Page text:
How to Avoid Antidepressant-Related Weight Gain

Woman stretching in a studio

 Rolfo/Moment / Getty Images

In his book, The Antidepressant Survival Program, Dr. Robert Hedaya discusses the mixed blessings of antidepressant therapy. While effective and even life-saving for so many, the unwanted side effects can be extremely troubling.

One common and often upsetting side effect with use is weight gain from antidepressants. This includes treatment with classes of antidepressants known as SSRIs (like Prozac (fluoxetine), TCAs, and MAOIs.


There are a few theories about why weight gain occurs with antidepressant use, but no concrete conclusions. Some theories blame the antidepressant’s effect on metabolism or appetite. Many people taking antidepressants report feeling increased hunger and intense cravings for sugar-rich foods. Some deny eating more but still experience weight gain. So, what can you do?

Talk to Your Doctor

With safety and effectiveness so well-established, psychiatrists and primary care physicians have become comfortable prescribing antidepressants to their patients. Unfortunately, not all are as comfortable in treating the unwanted side effects.

If you experience weight gain while on antidepressants, it is important that you have a candid conversation with your prescriber. Equally important is that you feel your prescriber understands your concerns and is willing to work with you to develop a plan of action.

Healthcare providers are not all equal when it comes to dealing with antidepressant side effects. For example, you might voice your concerns about gaining thirty pounds to your psychiatrist.

You've been on three antidepressants previously to treat your panic disorder, but the current one works best to control your panic symptoms. Your doctor asks this question: What do you want to bepanic free or in shape? This, of course, is probably not what you expect to hear, and you might leave the office feeling humiliated.

If you don’t believe your doctor is taking your concerns about weight gain seriously, it may be time to get a second opinion.

Ask About Switching Medications

Some antidepressants appear to encourage more weight gain than others. For example, Paxil (paroxetine) is believed to be the SSRI most likely to cause weight gain.

We are all wired differently. An antidepressant that works well for one person may not be as effective for another. The same can be said for side effects. Switching from one antidepressant to another may provide adequate symptom control without the weight gain.

Get a Medical Checkup

Sometimes weight gain after antidepressant therapy is presumed to be a side effect, but it may be related to an underlying medical condition. For example, an underactive thyroid (hypothyroidism), is a common medical condition that can cause weight gain among other symptoms.

If you’re experiencing weight gain while on antidepressant therapy, it may be worth getting a complete physical.

Add Diet and Exercise

Many professionals believe that giving into sugar cravings only leads to increased appetite and weight gain. There is some research that shows proper proportions of proteins (i.e., lean meat, fish), carbohydrates (i.e., fruits, beans, whole grains, and vegetables) and good fats (i.e., olive oil, canola oil) can reduce food cravings and hasten weight loss.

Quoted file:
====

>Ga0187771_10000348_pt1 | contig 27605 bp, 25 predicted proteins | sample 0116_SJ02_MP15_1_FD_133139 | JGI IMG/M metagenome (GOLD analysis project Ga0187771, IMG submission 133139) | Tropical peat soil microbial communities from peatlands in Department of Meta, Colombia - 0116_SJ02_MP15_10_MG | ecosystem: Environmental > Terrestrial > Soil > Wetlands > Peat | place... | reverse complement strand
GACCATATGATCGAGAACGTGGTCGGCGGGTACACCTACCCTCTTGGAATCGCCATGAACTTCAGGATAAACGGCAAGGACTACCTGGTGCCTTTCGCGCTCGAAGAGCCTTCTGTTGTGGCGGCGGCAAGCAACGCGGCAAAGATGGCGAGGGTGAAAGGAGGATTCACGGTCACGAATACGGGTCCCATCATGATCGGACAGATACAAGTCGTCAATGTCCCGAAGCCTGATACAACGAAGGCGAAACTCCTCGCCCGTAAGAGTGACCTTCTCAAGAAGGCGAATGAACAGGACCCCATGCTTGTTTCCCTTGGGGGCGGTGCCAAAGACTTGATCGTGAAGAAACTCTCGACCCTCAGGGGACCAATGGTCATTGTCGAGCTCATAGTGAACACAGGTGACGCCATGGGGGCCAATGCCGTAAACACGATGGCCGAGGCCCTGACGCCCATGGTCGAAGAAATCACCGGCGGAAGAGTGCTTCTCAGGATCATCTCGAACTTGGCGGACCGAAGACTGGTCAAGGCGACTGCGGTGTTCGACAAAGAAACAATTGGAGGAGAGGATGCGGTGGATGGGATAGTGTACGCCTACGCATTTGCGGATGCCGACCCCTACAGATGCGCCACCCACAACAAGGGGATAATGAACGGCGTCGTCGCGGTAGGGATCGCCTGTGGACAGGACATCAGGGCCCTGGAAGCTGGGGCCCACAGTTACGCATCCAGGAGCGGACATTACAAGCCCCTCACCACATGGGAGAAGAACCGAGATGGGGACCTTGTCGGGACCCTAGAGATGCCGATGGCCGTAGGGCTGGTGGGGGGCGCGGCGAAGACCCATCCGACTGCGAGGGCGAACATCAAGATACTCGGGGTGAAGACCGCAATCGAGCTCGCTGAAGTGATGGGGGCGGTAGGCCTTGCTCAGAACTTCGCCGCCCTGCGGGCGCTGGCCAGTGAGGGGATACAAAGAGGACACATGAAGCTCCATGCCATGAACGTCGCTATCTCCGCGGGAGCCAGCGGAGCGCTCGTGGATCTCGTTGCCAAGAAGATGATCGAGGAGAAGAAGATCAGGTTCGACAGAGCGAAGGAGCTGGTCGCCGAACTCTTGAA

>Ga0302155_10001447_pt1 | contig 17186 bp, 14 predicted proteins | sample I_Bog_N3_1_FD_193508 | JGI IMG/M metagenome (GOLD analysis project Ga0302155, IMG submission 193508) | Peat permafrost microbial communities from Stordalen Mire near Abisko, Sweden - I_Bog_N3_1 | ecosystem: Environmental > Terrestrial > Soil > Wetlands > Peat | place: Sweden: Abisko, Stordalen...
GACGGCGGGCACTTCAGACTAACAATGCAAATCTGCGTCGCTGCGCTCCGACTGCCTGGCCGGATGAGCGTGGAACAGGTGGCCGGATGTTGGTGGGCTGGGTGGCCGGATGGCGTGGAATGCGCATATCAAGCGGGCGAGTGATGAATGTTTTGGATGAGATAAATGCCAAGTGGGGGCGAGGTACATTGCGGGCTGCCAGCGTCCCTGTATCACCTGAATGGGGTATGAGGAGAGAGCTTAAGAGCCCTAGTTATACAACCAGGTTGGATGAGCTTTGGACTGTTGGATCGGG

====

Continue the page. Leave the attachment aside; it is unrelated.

Dr. Hedaya proposes that eliminating sugars, refined flour, caffeine, chocolate, and alcohol from your diet will not only help your energy level and mood but will also allow your antidepressants to work better.

From better heart function to improved mood, exercise has vast benefits for both mind and body.

And, it doesn’t have to be intensive to be beneficial. Studies show even a little exercise can produce good benefits.

Your dietary needs or ability to participate in an exercise program may be affected by your physical fitness or by certain medical conditions. Before beginning any diet or exercise plan, you should talk to your healthcare provider.

Was this page helpful?
Article Sources
Verywell Mind uses only high-quality sources, including peer-reviewed studies, to support the facts within our articles. Read our editorial process to learn more about how we fact-check and keep our content accurate, reliable, and trustworthy.
  1. Hedaya RJ. The antidepressant survival program: The clinically proven program to enhance the benefits and beat the side effects of your medication. New York, NY: Three Rivers Press; 2000.

  2. Zimmermann U, Kraus T, Himmerich H, Schuld A, Pollmächer T. Epidemiology, implications and mechanisms underlying drug-induced weight gain in psychiatric patients. J Psychiatr Res. 2003;37(3):193-220. doi:10.1016/s0022-3956(03)00018-9

  3. Fava M, Judge R, Hoog SL, Nilsson ME, Koke SC. Fluoxetine versus sertraline and paroxetine in major depressive disorder: changes in weight with long-term treatment. J Clin Psychiatry. 2000;61(11):863-867. doi:10.4088/jcp.v61n1109

  4. Brehm BJ, D'Alessio DA. Benefits of high-protein weight loss diets: enough evidence for practice? Curr Opin Endocrinol Diabetes Obes. 2008;15(5):416-421. doi:10.1097/MED.0b013e328308dc13

  5. Swift DL, Johannsen NM, Lavie CJ, Earnest CP, Church TS. The role of exercise and physical activity in weight loss and maintenance. Prog Cardiovasc Dis. 2014;56(4):441-447. doi:10.1016/j.pcad.2013.09.012

Additional Reading
  • Hedaya, M.D., Robert J. (2011). The Antidepressant Survival Program: The Clinically Proven Program to Enhance the Benefits and Beat the Side Effects of Your Medication. New York, NY: Crown Publishers.